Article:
Problem #2: Once wand guy had determined that I wasn’t an international threat because of my jewelry (albeit seemingly unwillingly as I was followed closely by two armed guards after this event) I was gestured towards the immigration counter. Passport Agent Janos (no, I don’t remember what his name was) inspected my passport and frowned. He then called over Passport Agent Istvan (yes, I’m making that one up too) and showed my documents to him. They conferred together for a moment, first quietly and then not so quietly. The armed guards moved closer. (I should probably admit that I had a small amount of hash on me… in my backpack. After all, I nearly always did.)

For the first time I got a bit nervous. Janos and Istvan turned to me and started talking. I have NO idea what they said, but they didn’t sound happy. I smiled my best “look how charming I can be” smile and, figuring that the date of birth was the problematic issue, pointed towards my passport and tried in three languages to say amendment. I must have unintentionally stepped forward because both Janos and Istvan shouted something at me and the guards, who up until that point had slightly amused me, raised their automatic weapons and started looking really scary.

The rest of what happened is a bit blurry. They say panic and fear sharpen your senses. Not so in this particular case. I distinctly recall standing rooted to the spot so the guns would no longer be pointed in my direction. I recall listening to Janos and Istvan speaking in rapid fire Hungarian, wishing that had been one of the languages I had studied.

In the end, of course, The Bobbsey Twins turned to the last page of my passport and saw the amendment. They discussed it further and in the end chose to stamp my passport and let me through. I proceeded out of the airport and found public transportation to the hotel where I was able to check in and relax in my room, all of which was easier than getting off the plane.

It occurred to me later that night that if Janos and Istvan had been able to read my passport amendment that they probably had understood what I was saying all along and had just been fucking with me. Those bastards!

** Is it me, or have I been referencing too many bad 90s movies recently?


~ by CableGirl on Friday, February 22, 2008.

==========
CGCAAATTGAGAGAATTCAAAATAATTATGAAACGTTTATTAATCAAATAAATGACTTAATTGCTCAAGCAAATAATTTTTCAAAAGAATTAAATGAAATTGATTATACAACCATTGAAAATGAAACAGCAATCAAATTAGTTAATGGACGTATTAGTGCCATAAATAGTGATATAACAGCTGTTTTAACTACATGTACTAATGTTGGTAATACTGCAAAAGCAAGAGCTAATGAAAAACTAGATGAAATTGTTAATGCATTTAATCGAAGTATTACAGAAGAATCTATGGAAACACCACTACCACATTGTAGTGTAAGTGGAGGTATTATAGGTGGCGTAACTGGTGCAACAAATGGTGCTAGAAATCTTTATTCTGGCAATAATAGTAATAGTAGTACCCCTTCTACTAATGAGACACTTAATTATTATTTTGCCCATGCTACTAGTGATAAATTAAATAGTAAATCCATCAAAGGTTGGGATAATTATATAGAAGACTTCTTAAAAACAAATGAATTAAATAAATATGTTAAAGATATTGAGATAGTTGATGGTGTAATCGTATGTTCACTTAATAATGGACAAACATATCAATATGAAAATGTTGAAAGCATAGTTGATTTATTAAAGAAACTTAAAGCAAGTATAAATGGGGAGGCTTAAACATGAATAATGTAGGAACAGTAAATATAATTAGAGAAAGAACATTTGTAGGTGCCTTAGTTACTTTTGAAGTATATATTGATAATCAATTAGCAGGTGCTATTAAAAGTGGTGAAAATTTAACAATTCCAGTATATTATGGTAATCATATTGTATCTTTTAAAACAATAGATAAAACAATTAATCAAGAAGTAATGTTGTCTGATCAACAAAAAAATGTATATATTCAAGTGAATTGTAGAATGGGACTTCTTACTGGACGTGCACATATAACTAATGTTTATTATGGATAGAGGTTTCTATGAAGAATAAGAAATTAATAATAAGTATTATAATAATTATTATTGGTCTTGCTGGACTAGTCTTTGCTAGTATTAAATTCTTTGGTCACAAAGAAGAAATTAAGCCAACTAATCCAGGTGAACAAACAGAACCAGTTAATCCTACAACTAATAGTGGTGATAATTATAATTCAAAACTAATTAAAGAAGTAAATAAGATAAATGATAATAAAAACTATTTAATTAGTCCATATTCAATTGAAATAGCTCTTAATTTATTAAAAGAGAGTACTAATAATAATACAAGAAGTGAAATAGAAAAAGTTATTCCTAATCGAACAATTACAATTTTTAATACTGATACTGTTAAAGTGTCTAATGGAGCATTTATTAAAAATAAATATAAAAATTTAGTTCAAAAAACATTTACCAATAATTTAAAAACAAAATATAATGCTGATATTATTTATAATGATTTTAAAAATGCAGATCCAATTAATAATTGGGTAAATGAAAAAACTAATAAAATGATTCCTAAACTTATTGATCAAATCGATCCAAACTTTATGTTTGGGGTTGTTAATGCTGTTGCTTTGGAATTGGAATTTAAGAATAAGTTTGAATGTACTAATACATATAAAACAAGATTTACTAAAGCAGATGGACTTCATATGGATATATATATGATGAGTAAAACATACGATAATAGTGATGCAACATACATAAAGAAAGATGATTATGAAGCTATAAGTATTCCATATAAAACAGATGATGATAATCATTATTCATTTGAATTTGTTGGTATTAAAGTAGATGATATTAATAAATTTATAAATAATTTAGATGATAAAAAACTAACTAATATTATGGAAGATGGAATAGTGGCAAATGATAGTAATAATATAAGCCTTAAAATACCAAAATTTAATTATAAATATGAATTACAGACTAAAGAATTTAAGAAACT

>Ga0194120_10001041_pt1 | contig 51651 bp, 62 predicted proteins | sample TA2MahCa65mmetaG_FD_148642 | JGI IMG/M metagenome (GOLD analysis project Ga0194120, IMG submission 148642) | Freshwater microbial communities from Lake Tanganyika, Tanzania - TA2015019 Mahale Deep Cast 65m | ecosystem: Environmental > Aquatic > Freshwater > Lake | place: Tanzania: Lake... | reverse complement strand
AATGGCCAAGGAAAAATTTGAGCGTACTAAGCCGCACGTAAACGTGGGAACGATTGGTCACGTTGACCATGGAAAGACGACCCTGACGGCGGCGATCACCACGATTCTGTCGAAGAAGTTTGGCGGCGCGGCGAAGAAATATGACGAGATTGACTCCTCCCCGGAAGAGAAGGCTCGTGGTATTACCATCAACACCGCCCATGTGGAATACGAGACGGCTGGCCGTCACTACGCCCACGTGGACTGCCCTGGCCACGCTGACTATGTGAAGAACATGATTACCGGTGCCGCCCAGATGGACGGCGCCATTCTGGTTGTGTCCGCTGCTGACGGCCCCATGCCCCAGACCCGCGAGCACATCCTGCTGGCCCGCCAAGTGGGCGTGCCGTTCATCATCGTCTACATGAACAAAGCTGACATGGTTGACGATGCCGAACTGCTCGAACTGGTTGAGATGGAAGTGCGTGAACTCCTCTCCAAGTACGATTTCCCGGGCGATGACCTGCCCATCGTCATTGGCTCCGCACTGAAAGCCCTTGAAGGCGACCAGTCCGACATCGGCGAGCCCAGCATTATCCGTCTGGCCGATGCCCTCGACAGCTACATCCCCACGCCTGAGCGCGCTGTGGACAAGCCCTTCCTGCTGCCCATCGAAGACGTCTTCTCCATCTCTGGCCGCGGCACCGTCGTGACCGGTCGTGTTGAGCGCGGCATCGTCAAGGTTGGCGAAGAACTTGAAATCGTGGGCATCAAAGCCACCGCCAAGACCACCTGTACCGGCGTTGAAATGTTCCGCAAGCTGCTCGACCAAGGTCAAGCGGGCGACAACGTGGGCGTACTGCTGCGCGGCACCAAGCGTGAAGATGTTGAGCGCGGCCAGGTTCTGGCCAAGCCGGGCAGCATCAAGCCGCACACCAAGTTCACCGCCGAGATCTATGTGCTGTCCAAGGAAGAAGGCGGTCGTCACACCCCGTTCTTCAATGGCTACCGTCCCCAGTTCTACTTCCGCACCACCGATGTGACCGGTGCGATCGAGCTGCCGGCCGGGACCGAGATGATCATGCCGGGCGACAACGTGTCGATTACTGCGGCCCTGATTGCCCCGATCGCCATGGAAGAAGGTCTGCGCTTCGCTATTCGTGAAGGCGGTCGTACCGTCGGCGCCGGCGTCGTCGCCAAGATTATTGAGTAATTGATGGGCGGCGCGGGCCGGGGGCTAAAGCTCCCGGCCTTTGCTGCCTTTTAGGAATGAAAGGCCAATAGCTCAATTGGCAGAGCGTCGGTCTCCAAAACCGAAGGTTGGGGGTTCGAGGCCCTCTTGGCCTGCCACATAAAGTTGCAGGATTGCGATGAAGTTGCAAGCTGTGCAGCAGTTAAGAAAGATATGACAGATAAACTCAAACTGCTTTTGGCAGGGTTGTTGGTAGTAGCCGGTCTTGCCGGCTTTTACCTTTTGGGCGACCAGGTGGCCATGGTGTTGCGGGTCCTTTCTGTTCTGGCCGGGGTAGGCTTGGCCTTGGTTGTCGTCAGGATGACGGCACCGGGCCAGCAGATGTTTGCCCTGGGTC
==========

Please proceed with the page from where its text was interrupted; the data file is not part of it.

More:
13 Responses to “FlashBack Friday – Budapest”

  1. I am loving your adventures abroad! And I can totally see how this scared the be-jeebus out of you!

  2. this made me laugh… although a slight complaint: all of this promise of future stories… Now I ache to know about weenie, and Oxford… oh well…

  3. I was just discussing with some of my classmates today how disadvantaged I am over here, only knowing English and only knowing American measuremaents. Thank goodness I ended up in Western Europe or I’d be REALLY screwed.

  4. What a great flashback!! I’d heard that about Budapest, I think it’s still a little like that.! Still, I bet you they were messin’ with ya!
    Blog hoppin’

  5. Hmmm. I live in Budapest, things are getting better and better all the time. I read some of the comments as well, and I found the way you feel about the city a bit exaggerated, it’s really a nice place don’t feel discouraged to return (or to come)… but nice story, I loved it 🙂

  6. I need more, much more. GREAT flashback.

  7. I love your traveling adventures as ell. I’m going to do my Flashback Friday this evening. I don’t know why I didn’t last night.

  8. Awesome flashback!

    Party On, Garth.

  9. What a great adventure. And you have inspired me to play (of course, by my own rules as usual!). I will come up with a better entry next time!

  10. I would have needed to change my pants after that.

  11. Anna Thank you for your comment. I think maybe you have misunderstood me, however. I loved Budapest. It is a gorgeous city and the people were incredibly friendly. I was saying nothing negative about the city and I was not exaggerating my experience at all. I was only describing my experience in the airport. I’m sorry if you feel I’ve misrepresented your city, but I feel I’ve done nothing of the sort.

  12. Man, your adventures are awesome! I have the best visual of your scared spitless self standing there desperately trying to communicate. I laughed out loud and then cringed just a little in sympathy!

  13. great story! armed guards in any language are scary